Headlines this summer were filled with disaster: extremism of all kinds in the Middle East, a humanitarian crisis at our southern border and violence on our own streets. But at the start of a new school year, it’s important to remember that not all is wrong in the world. In fact, students are returning this fall to a prestigious university that has enjoyed a number of successes while classes were out.

One of these victories was a bright light in otherwise bleak news coverage of the developing Ebola virus crisis. Emory University Hospital made headlines for its successful treatment of two American aid workers, Kent Brantly and Nancy Writebol, who were infected with Ebola while working in Liberia. They began treatment at the hospital at the start of this month and were discharged on August 21, having made full recoveries. Although Brantly and Writebol were not “cured,” per se, their release represents a significant step forward in understanding the Ebola virus and how to stop its spread.

In athletics news, Emory Athletic Director Tim Downes was named Under Armour Division III Athletic Director of the Year in June 2014. The award spans seven divisions of collegiate athletics and is eligible to all athletic directors in the U.S., Canada and Mexico who are members of the National Association of Collegiate Directors of Athletics. Criteria include “service as an [Athletic Director] for a minimum of five academic years” and “the ability to inspire individuals or groups to high levels of accomplishments.”

Additionally, this month, Emory University was included in the Campus Pride Index’s “Top 50 List of LGBT-Friendly Colleges & Universities.” Emory received an overall score of five out of five stars and also ranked five stars in six out of eight criteria, including the areas of student life, campus safety and institutional commitment. The ranking is well-deserved recognition for the University’s Office of LGBT Life and serves to emphasize that Emory is an institution where tolerance and acceptance of others is highly valued and remains a top priority.

Furthermore, Emory recently added two talented and well-qualified individuals to important administrative positions – who also increase the representation of women and the black community in its administration. In May, the University appointed two new deans: Dean of the Chapel and Spiritual Life the Rev. Bridgette Young Ross and Dean of the Goizueta Business School Erika Hayes James. Dean James’ appointment marks the first time that a black woman is leading one of the nation’s top 25 MBA programs.

In conjunction with its efforts to promote racial and sexual tolerance and acceptance, Emory has revamped its efforts to prevent sexual violence on campus. For the first time this year, all orientation leaders have been Sexual Assault Peer Advocate (SAPA) trained as part of their Residence Life and Orientation training in conjunction with Creating Emory, an initiative to promote dialogue around tolerance, sexual assault and diversity.

We at the Wheel are excited by Emory’s tremendous successes and are proud to attend a university that works so hard to foster a community of acceptance and accomplishment. Although there is still a long way to go before social inequalities have been addressed on all fronts, we are pleased to know that Emory is a leader in this fight. To that end, we encourage incoming and returning students alike to take advantage of the countless opportunities at Emory, not only to succeed individually, but to positively impact the community.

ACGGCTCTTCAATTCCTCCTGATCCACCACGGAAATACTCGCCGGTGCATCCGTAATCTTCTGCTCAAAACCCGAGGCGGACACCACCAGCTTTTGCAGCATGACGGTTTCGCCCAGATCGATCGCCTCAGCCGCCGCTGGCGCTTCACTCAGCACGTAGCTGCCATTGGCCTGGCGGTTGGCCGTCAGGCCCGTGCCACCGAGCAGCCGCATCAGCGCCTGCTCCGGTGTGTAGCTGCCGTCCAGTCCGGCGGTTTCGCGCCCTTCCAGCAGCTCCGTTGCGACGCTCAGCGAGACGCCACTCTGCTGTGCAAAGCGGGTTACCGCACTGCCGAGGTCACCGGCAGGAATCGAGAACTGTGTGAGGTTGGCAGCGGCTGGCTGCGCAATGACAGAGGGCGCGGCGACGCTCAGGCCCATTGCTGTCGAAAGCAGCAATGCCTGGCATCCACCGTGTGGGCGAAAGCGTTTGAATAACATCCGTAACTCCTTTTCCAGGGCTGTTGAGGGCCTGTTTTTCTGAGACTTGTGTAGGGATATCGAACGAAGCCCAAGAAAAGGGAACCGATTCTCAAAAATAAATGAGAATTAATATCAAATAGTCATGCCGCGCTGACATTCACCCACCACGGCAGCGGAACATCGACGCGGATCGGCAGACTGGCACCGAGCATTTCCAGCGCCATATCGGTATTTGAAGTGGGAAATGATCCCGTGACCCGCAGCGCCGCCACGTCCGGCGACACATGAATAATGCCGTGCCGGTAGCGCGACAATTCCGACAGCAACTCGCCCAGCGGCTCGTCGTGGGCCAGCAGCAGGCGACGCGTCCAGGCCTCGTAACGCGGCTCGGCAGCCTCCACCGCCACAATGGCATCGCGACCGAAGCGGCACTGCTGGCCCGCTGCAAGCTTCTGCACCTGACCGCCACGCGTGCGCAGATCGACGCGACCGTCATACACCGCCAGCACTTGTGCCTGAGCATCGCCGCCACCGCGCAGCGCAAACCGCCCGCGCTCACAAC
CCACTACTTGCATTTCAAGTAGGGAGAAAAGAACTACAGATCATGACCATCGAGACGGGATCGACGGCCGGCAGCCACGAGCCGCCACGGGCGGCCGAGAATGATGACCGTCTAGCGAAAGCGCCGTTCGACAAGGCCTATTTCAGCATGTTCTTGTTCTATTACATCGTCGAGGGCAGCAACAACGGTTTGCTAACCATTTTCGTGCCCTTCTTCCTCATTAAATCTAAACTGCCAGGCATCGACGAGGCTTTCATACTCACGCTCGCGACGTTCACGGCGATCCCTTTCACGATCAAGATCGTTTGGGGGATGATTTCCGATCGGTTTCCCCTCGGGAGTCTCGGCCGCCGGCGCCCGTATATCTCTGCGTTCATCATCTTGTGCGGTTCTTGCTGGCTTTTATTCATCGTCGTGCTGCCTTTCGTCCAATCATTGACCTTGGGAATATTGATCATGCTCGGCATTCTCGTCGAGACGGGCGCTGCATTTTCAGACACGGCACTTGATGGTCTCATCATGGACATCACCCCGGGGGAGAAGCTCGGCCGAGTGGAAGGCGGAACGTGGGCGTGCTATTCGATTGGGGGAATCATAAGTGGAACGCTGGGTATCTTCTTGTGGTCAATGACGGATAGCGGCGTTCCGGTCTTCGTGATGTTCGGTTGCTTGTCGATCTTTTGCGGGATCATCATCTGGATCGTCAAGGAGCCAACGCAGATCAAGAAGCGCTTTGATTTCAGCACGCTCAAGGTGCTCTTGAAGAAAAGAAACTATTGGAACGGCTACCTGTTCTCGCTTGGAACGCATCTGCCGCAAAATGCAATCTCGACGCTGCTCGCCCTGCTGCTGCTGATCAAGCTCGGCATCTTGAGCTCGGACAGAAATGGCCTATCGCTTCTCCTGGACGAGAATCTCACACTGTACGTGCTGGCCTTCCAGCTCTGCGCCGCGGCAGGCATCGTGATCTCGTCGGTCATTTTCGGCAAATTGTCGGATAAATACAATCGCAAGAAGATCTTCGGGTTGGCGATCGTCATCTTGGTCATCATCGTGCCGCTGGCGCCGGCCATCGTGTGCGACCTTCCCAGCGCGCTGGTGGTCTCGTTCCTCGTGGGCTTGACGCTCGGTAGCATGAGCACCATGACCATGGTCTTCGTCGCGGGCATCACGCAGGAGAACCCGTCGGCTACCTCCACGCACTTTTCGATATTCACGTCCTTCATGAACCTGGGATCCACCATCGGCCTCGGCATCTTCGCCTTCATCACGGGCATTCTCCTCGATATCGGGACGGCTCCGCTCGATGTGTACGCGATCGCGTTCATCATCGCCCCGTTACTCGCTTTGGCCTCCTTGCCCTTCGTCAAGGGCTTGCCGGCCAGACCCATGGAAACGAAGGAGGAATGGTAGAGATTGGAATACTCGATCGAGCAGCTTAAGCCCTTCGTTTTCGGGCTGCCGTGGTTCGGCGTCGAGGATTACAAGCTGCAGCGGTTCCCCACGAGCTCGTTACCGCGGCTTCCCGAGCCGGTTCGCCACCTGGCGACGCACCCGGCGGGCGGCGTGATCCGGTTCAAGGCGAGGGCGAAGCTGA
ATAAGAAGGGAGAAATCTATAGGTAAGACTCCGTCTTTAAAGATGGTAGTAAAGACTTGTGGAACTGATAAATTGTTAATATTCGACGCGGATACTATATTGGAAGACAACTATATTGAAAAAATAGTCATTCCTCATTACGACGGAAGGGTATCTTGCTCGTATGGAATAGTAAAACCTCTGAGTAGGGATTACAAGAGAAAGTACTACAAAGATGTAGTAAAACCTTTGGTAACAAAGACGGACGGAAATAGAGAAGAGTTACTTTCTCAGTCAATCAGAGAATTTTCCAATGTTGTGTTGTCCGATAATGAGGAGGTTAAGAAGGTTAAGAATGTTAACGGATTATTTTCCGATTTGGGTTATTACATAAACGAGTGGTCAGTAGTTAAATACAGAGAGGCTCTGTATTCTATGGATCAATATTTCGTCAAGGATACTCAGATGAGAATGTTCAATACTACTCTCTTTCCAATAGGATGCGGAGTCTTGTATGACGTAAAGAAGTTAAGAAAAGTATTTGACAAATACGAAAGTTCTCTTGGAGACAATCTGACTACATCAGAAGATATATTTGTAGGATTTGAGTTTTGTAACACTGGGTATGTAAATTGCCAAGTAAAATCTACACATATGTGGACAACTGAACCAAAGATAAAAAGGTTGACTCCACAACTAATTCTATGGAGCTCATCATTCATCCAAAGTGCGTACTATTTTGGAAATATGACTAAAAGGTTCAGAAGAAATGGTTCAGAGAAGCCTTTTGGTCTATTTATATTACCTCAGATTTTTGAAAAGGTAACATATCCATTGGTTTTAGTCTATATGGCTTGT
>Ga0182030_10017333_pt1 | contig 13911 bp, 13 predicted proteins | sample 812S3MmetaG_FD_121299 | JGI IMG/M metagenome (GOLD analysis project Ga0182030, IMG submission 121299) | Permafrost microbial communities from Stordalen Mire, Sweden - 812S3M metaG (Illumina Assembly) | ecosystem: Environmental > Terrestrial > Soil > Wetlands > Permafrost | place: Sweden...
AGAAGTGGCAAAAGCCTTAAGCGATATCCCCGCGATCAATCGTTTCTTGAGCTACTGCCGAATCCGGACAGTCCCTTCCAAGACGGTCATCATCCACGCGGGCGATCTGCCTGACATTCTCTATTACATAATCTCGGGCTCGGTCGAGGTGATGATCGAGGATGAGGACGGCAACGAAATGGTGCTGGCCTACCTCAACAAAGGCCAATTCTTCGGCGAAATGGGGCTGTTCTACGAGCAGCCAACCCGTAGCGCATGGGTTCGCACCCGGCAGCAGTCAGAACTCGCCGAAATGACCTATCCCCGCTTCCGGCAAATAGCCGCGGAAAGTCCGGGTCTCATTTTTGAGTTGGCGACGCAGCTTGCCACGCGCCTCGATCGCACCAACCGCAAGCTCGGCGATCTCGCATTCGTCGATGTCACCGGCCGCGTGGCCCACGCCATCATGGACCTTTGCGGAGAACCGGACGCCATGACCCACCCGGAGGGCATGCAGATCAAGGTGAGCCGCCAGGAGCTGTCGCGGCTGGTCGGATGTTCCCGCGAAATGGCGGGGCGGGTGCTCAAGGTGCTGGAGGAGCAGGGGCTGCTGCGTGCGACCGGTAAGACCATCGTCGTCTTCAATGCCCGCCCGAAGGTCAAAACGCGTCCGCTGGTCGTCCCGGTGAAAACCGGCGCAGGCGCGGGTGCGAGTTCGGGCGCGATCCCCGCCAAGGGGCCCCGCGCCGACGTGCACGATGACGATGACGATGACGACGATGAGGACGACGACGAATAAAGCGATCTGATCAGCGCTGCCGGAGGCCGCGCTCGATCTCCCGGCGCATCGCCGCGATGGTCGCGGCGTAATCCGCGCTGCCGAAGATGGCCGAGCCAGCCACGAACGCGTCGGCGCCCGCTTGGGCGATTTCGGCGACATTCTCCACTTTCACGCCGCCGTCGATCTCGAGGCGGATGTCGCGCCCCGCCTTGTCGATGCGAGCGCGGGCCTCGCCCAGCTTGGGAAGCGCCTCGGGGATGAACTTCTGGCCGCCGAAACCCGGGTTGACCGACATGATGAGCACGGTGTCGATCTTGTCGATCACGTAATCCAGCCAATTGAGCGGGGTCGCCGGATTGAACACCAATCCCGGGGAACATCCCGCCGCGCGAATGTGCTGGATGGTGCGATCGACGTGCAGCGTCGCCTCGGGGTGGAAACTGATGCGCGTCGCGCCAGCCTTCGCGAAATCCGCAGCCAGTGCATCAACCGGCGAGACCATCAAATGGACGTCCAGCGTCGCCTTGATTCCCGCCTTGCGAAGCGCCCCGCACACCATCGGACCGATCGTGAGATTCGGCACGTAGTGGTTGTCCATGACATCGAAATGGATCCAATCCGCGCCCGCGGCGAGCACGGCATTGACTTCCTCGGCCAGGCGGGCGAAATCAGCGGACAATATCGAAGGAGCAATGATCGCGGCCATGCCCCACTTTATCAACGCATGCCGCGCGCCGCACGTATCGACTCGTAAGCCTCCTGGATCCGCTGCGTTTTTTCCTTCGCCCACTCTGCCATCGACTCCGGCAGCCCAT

Emory is a community driven by zealous inquiry, and it is our privilege to study at a university that works tirelessly to foster such an atmosphere. We encourage students to pursue curiosity and to let their passions shine, especially using the amazing resources found in Emory’s libraries, which saw a great deal of renovation and improvement this summer. The Pitts Theology Library was completed, and the work began on the Manuscripts, Archives and Rare Book Library (MARBL) on the 10th floor of Woodruff Library. These and other libraries at Emory are home to an impressive and constantly expanding collection of research materials on a variety of subjects. Additionally, they are staffed by passionate faculty who are eager to work with students willing to take the leap.

At the start of a new school year, we urge students to take the leap to be intellectually engaged. General Education Requirements (GERs) are an excellent opportunity for students to take classes outside of their specific major or minor area of study and to expand the horizons of their knowledge. More importantly – and we really cannot say this enough – take advantage of every opportunity afforded by this incredible university. The world may at times be seen as a daunting and perhaps dark place, but, at Emory, we are guided by our passions and desires for knowledge.

Beyond the Emory campus, we wish to draw students’ attention to Atlanta itself. The city is the cultural center of the southeast and is a truly international city that fuses the southern texture of life to a rich cosmopolitan spirit. More traditional cultural institutions – the Woodruff Arts Center, the National Center for Civil and Human Rights, the Carter Library – exist alongside vibrant centers of ‘alternative’ culture, such as Little Five Points and East Atlanta. Furthermore, Atlanta houses numerous enclaves of art, culture, dining and entertainment that reward the dedicated urban explorer.

To new Emory students, the Wheel would like to welcome you home. To returning Emory students, we welcome you back. We are looking forward to another year!

The above editorial represents the majority opinion of the Wheel’s editorial board.